Chance Heritage Trust to breathe new life into former industrial sites #MadeinSandwell
For this week’s #MadeInSandwell Monday feature we look at the Chance Heritage Trust’s plans to transform the derelict yet hugely important Chance Brothers Glassworks site in Smethwick.
If the Trust’s dreams are realised, Sandwell could benefit from a new urban village that will unlock over 20,000m² of regeneration development for business, leisure and housing – while honouring the cultural and historical significance of the site.
Benefiting local communities
From the late 18th century onwards, Smethwick and the surrounding areas were at the forefront of the Industrial Revolution. This remarkable period of activity shaped the streets, neighbourhoods and communities that still exist today.
In its prime, Chance Brothers Glassworks employed 3,500 people, producing specialist glass on an unprecedented scale in the UK.
Chance Brothers Glassworks exported a wide variety of products around the world, including the 956,000 square feet of glass that it produced for the opening of the Crystal Palace in 1851.
The company was also famed for pioneering lighthouse technology. It made over 2,300 lighthouses for 72 countries, many of which still survive today.
It’s easy to understand why Chance Brothers Glassworks should be considered a site of great historical and cultural significance. However, the works closed in 1981 and these days only a few buildings remain at the location. All are Grade II listed and the site is a scheduled monument – meaning it is earmarked as a nationally important archaeological site.
Established in 2015, the community benefit society is dedicated to the restoration and protection of former industrial buildings and assets of cultural and heritage importance. The people behind Chance Heritage Trust believe that it is important to bring the site back into use to benefit local communities, both socially and economically.
In October 2022, Chance Heritage Trust marked 200 years since Chance Brothers Glassworks first opened. It organised special celebrations at West Smethwick Park to show the prominent role that this site and others in Smethwick played in British engineering and technology. Over 400 people attended.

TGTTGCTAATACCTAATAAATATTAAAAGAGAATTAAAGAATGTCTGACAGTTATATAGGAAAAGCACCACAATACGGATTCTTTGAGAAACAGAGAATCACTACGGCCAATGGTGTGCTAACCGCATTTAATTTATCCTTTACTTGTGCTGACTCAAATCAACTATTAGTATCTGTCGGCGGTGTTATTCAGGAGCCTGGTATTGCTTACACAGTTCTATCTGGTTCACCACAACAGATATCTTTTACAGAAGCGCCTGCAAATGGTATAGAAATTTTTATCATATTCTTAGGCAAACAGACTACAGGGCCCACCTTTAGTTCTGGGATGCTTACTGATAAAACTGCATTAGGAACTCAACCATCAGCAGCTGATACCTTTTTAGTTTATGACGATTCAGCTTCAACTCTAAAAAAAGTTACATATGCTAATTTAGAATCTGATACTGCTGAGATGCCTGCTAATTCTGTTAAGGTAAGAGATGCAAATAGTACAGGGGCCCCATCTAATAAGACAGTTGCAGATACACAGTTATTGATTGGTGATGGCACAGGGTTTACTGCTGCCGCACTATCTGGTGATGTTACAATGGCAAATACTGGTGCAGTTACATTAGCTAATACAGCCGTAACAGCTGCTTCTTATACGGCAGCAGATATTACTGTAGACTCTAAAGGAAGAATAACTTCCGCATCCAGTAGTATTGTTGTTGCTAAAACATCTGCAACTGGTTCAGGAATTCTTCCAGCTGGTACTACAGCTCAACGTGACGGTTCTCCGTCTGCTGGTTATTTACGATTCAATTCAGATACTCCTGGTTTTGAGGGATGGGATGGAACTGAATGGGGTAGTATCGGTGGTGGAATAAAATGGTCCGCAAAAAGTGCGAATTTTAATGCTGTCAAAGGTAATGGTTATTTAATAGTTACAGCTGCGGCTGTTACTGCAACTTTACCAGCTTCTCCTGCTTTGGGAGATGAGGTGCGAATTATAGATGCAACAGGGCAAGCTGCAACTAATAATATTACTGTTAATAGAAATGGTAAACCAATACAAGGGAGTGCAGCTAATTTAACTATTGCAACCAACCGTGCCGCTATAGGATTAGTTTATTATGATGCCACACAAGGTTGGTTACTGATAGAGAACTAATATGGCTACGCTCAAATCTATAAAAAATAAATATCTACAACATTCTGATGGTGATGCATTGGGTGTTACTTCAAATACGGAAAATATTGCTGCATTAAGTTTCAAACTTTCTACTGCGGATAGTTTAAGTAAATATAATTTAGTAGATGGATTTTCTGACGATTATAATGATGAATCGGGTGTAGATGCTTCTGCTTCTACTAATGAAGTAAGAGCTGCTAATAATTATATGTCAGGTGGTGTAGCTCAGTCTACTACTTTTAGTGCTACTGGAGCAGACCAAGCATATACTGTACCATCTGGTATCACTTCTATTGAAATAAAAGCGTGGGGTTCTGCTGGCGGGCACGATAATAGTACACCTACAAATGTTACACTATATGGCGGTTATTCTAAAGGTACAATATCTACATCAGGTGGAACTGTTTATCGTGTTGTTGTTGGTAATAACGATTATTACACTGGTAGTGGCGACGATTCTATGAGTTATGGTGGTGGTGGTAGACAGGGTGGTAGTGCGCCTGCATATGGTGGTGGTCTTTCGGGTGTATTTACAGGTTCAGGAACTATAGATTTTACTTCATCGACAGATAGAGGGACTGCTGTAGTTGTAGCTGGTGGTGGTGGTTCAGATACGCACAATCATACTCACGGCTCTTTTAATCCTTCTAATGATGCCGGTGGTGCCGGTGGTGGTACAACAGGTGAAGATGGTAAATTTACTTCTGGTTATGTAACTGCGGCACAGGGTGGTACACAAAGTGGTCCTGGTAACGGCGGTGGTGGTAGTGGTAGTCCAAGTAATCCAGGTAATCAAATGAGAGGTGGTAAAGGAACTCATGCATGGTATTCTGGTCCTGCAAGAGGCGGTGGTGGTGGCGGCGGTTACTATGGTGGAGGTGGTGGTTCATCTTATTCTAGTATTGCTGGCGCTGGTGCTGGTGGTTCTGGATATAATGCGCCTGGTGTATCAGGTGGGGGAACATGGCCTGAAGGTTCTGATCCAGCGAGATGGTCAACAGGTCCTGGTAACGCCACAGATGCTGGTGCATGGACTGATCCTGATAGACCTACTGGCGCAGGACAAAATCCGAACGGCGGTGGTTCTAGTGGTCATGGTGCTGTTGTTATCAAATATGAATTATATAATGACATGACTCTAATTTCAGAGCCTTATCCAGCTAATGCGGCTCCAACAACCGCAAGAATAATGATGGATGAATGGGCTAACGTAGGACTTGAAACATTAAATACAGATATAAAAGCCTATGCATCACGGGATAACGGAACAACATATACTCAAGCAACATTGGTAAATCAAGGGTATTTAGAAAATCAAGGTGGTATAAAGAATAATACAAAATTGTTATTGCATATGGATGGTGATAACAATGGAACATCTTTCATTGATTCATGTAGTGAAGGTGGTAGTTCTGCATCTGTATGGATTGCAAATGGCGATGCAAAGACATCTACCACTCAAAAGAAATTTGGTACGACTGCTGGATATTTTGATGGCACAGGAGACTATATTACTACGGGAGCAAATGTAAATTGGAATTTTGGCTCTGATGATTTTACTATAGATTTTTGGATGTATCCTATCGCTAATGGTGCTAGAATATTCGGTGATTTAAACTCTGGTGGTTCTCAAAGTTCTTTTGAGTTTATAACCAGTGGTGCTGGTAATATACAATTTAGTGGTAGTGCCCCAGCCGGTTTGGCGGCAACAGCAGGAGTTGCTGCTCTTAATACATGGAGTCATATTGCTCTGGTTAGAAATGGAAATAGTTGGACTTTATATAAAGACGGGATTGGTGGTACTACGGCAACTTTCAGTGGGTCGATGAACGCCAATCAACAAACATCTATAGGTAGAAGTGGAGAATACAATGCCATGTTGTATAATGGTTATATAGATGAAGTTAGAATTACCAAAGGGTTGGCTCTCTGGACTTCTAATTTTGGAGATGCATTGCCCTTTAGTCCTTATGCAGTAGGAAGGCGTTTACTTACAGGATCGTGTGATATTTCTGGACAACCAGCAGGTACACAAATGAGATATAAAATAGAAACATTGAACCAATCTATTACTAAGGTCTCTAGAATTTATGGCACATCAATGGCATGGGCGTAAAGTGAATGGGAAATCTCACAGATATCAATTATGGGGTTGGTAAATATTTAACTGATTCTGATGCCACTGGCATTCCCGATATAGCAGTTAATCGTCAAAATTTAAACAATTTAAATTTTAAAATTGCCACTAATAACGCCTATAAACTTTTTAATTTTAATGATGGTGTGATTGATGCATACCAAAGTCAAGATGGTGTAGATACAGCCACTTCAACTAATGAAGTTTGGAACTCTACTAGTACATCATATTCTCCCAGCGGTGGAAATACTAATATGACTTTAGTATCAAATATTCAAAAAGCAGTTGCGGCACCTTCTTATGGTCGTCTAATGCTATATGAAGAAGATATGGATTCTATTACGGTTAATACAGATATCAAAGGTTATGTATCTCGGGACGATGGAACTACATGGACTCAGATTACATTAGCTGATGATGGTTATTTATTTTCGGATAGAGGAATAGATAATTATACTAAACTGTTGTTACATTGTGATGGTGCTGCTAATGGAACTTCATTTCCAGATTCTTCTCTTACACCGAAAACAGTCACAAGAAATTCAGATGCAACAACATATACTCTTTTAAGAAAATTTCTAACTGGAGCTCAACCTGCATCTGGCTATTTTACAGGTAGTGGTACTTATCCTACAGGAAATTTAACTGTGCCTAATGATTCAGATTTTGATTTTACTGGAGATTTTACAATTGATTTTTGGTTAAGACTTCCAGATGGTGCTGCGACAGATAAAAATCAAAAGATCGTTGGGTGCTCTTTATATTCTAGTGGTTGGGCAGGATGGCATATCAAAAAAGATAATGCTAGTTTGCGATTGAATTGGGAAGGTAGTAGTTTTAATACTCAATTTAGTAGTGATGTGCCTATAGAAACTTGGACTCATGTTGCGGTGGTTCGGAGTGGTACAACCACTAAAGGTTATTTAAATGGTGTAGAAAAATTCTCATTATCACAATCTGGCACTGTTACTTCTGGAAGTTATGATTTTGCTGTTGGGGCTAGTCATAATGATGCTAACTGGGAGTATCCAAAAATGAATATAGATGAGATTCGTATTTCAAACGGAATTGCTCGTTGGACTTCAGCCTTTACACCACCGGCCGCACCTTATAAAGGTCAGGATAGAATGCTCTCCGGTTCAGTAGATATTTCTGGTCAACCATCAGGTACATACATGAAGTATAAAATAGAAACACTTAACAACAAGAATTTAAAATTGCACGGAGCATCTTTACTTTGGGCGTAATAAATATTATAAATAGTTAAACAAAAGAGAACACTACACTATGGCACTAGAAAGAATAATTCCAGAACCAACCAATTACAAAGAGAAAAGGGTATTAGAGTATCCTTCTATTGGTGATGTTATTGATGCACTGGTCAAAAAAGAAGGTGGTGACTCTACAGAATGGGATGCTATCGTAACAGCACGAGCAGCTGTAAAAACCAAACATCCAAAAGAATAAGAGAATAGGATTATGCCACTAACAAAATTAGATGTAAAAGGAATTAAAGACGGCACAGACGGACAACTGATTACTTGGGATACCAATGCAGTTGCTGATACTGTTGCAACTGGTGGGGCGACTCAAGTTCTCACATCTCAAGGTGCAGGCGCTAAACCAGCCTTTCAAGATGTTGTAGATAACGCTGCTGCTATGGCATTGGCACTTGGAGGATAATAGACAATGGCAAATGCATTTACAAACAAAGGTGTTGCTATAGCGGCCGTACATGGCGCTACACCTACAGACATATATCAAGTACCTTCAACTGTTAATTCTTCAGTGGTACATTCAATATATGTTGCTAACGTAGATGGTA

The Trust commissioned a video to capture the bicentenary event:
Video created by the Living Memory Project.
The event not only celebrated the past but showcased a possible future for the glassworks. The Trust hopes to transform the site into a new urban village that will unlock over 20,000m² of regeneration development for business, leisure and housing.
The proposed scheme could bring 2.2 hectares of derelict land and buildings back into use over the next five years. If the plans are realised, they would create over 500 jobs.
The scheme will include 160 two-bed apartments, a small conference facility, café, retail space, heritage educational centre, enterprise space and an iconic 30m lighthouse. The latter would be a reminder of 2000 lighthouses across the world to which Chance Brothers Glassworks supplied specialist lenses and other vital components
To make the project more manageable, Chance Heritage Trust is breaking it down into phases. Phase one will incorporate the most iconic part of the site – the seven-storey building built in 1847 – as well as the adjacent former Chance engineering workshop, and the storage yard.
This phase will include a mix of residential, enterprise and educational space. The project includes feasibility work – engaging and consulting with the local community about the development – and underpinned by a wish to see heritage-led regeneration making a positive impact on the whole area.
BBC Midlands Today recently featured the Chance Brother Glassworks restoration project in a report highlighting the historical importance of the site and the ambitions of Chance Heritage Trust. In the report John Montague of the Chance Heritage Trust explained that the aim of the project is to work out how to “mix housing, culture, work, employment, training in a whole community.”
Mark Davies, Chair of the Chance Heritage Trust said: “The gates on Chance Glassworks closed in 1981 and ever since the buildings have remained derelict and are fast decaying. We need to find a solution, as it is such a waste of one of the West Midlands’ most historical sites.
“It used to be such a vibrant site and played an important part in the Black Country’s industrial heritage. The dream is to create a modern-day urban village that can create jobs, drive investment and become a tourist destination that we can all be proud of.”
You can find out more about Chance Heritage Trust and its exciting plans for the Chance Brothers Glassworks on its website.
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